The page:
Monday, July 4, 2016

Review: The Glittering Court by Richelle Mead.









Richelle Mead's Vampire Academy Series is one of my favorite series of all times. The characters in that book come to mind on a regular basis. The story kept me reading, and has led to rare re-reads for me. The romance in that series is swoon-worthy, and is in my list of favorite YA couples to this day. 

But this isn't that series. 

This is a very different writing style. These characters are very different. And I didn't love it. 

I own the Bloodlines Series, which is the spin-off series from Vampire Academy, but have yet to pick it up because I'm afraid. After reading this book, I'm more afraid. 

I want to be clear, I didn't hate it. It wasn't the worst book I've ever read. It was just not the caliber that I expect from Richelle Mead, and I didn't have fun while reading it. I'll just get right into it. 

Here's the review from Goodreads



Big and sweeping, spanning from the refined palaces of Osfrid to the gold dust and untamed forests of Adoria, The Glittering Court tells the story of Adelaide, an Osfridian countess who poses as her servant to escape an arranged marriage and start a new life in Adoria, the New World. But to do that, she must join the Glittering Court.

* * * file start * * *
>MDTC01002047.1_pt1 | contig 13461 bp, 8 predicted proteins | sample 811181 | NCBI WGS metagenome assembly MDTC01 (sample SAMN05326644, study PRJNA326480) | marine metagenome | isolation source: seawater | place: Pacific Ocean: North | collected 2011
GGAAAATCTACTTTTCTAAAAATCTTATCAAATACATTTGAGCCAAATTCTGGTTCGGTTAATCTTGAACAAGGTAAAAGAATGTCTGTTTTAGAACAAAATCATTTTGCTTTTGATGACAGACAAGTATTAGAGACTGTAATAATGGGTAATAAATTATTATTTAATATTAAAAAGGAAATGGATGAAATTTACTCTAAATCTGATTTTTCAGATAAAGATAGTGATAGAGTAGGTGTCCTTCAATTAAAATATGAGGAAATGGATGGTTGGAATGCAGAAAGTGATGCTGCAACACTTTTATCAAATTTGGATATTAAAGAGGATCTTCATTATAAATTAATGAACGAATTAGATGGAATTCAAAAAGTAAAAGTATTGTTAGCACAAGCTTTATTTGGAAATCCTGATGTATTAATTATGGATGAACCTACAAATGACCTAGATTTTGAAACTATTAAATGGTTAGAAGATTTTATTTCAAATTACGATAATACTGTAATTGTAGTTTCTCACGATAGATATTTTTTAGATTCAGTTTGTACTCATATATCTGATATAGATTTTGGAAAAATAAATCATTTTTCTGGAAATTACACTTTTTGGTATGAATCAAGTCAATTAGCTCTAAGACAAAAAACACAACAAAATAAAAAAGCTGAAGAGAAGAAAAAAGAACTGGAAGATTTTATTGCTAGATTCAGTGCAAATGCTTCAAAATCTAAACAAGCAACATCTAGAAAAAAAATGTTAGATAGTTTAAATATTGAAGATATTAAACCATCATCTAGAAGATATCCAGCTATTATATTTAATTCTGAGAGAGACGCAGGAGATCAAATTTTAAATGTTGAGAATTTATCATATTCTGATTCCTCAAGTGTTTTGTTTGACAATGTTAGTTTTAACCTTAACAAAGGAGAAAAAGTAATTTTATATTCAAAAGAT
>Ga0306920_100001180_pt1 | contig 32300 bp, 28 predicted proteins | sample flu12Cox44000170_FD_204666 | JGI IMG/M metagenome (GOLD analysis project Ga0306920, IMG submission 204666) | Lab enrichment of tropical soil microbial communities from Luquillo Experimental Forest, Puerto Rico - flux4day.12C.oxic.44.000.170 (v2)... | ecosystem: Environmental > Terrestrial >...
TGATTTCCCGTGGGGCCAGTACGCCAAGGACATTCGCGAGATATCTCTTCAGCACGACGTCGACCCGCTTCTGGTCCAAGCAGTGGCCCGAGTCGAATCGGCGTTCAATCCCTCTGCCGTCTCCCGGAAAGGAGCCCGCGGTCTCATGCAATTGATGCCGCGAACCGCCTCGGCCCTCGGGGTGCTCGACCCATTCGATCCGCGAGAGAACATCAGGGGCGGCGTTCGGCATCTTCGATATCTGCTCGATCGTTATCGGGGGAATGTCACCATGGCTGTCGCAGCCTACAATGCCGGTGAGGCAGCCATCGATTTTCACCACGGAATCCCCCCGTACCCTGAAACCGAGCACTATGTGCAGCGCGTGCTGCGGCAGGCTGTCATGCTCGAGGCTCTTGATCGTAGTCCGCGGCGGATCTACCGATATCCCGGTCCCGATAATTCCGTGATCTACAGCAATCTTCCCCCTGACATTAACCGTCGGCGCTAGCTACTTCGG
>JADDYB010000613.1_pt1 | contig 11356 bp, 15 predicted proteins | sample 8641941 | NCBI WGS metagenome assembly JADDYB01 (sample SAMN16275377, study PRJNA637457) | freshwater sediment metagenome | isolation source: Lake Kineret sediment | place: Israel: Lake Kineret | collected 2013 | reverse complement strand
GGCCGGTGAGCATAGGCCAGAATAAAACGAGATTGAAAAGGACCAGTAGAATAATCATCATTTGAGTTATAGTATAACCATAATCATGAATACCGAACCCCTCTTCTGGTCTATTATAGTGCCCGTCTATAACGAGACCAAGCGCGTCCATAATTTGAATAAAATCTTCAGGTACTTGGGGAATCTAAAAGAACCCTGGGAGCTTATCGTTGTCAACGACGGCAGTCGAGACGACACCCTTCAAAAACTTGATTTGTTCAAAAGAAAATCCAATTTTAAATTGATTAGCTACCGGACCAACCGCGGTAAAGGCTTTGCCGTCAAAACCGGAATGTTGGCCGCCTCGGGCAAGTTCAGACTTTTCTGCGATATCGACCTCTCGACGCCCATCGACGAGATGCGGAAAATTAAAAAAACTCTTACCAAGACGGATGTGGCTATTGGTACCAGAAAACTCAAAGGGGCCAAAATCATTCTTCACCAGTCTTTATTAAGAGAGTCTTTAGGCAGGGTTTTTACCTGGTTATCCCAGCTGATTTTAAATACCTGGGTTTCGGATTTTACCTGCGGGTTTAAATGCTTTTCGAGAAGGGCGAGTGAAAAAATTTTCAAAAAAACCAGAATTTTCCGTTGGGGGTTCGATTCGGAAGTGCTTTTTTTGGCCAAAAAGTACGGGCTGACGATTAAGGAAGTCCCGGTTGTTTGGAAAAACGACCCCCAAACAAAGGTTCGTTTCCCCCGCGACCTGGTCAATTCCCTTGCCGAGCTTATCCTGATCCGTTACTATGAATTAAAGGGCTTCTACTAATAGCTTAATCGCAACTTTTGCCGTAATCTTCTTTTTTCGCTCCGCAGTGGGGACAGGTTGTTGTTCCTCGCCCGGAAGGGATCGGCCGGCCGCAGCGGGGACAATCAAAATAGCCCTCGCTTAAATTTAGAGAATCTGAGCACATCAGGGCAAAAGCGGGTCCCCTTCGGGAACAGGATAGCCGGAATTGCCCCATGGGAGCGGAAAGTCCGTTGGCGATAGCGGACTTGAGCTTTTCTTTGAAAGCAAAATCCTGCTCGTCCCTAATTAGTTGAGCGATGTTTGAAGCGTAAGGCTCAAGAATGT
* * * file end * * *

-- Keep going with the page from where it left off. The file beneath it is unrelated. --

Both a school and a business venture, the Glittering Court is designed to transform impoverished girls into upper-class ladies who appear destined for powerful and wealthy marriages in the New World. Adelaide naturally excels in her training, and even makes a few friends: the fiery former laundress Tamsin and the beautiful Sirminican refugee Mira. She manages to keep her true identity hidden from all but one: the intriguing Cedric Thorn, son of the wealthy proprietor of the Glittering Court.

When Adelaide discovers that Cedric is hiding a dangerous secret of his own, together they hatch a scheme to make the best of Adelaide’s deception. Complications soon arise—first as they cross the treacherous seas from Osfrid to Adoria, and then when Adelaide catches the attention of a powerful governor. 
But no complication will prove quite as daunting as the potent attraction simmering between Adelaide and Cedric. An attraction that, if acted on, would scandalize the Glittering Court and make them both outcasts in wild, vastly uncharted lands...  
This book was all over the place and dreadfully slow, but I truly liked the premise. 
From the very beginning it is evident that this is a companion series. I'm actually grateful that it is, because the holes in the story have to be resolved. 
I won't rant about the classification of the book because I can see how it could be marketed as a very, very low fantasy. It's the world building that lacked, with an over reliance on American-British history, but it's not the first time I've read something that's the same way. People write what they know. It's nothing to be lambasted, it's just what she based her world on. 
Overall, I gave The Glittering Court 3/5 STARS, and I'm pretty sure I'll still read the second book in this series. I genuinely want to see what happened to fill in the blanks that this installment created. 


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